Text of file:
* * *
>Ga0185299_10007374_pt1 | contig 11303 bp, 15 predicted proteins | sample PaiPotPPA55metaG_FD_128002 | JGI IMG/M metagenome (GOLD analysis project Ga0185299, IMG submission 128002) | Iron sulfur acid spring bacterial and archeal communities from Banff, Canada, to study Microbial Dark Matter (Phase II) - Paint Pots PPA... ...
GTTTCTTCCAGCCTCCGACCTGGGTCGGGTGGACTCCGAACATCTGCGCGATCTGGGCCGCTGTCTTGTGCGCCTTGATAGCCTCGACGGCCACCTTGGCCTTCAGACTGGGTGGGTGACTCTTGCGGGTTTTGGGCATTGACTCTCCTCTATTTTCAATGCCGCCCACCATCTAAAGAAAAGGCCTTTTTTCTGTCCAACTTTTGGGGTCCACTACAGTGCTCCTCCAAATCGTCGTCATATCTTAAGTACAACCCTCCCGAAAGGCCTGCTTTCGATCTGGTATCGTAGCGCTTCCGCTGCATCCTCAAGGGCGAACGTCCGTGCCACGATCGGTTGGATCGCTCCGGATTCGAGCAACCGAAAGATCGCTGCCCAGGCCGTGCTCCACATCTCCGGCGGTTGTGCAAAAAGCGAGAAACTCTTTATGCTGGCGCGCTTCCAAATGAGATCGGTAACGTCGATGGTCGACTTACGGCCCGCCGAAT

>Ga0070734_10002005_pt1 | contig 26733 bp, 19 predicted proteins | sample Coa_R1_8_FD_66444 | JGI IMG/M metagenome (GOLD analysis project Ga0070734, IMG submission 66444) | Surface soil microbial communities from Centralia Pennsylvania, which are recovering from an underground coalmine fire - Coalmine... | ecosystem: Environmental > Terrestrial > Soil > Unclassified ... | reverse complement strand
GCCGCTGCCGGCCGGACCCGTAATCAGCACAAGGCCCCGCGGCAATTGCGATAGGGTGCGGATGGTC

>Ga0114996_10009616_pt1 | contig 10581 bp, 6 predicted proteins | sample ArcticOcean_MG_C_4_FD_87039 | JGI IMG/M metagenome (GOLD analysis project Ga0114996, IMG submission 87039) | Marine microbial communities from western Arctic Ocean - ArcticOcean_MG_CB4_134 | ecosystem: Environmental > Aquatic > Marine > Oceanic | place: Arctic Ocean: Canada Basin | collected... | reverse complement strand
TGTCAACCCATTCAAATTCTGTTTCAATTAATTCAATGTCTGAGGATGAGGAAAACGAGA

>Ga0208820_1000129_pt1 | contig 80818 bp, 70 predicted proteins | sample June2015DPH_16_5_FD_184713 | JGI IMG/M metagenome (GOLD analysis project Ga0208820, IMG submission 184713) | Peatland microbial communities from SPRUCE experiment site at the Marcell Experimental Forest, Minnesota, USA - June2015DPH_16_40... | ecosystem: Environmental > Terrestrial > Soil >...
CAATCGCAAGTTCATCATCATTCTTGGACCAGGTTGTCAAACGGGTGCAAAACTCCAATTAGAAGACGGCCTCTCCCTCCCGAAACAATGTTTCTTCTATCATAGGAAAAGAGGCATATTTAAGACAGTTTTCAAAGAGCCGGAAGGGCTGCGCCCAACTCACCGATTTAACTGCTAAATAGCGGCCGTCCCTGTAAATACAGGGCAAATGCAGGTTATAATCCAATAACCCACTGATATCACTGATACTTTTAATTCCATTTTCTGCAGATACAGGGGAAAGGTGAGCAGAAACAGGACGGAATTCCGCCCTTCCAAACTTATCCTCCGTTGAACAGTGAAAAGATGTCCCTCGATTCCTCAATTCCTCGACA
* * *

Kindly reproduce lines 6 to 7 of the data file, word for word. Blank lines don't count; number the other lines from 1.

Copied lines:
TGTCAACCCATTCAAATTCTGTTTCAATTAATTCAATGTCTGAGGATGAGGAAAACGAGA

>Ga0208820_1000129_pt1 | contig 80818 bp, 70 predicted proteins | sample June2015DPH_16_5_FD_184713 | JGI IMG/M metagenome (GOLD analysis project Ga0208820, IMG submission 184713) | Peatland microbial communities from SPRUCE experiment site at the Marcell Experimental Forest, Minnesota, USA - June2015DPH_16_40... | ecosystem: Environmental > Terrestrial > Soil >...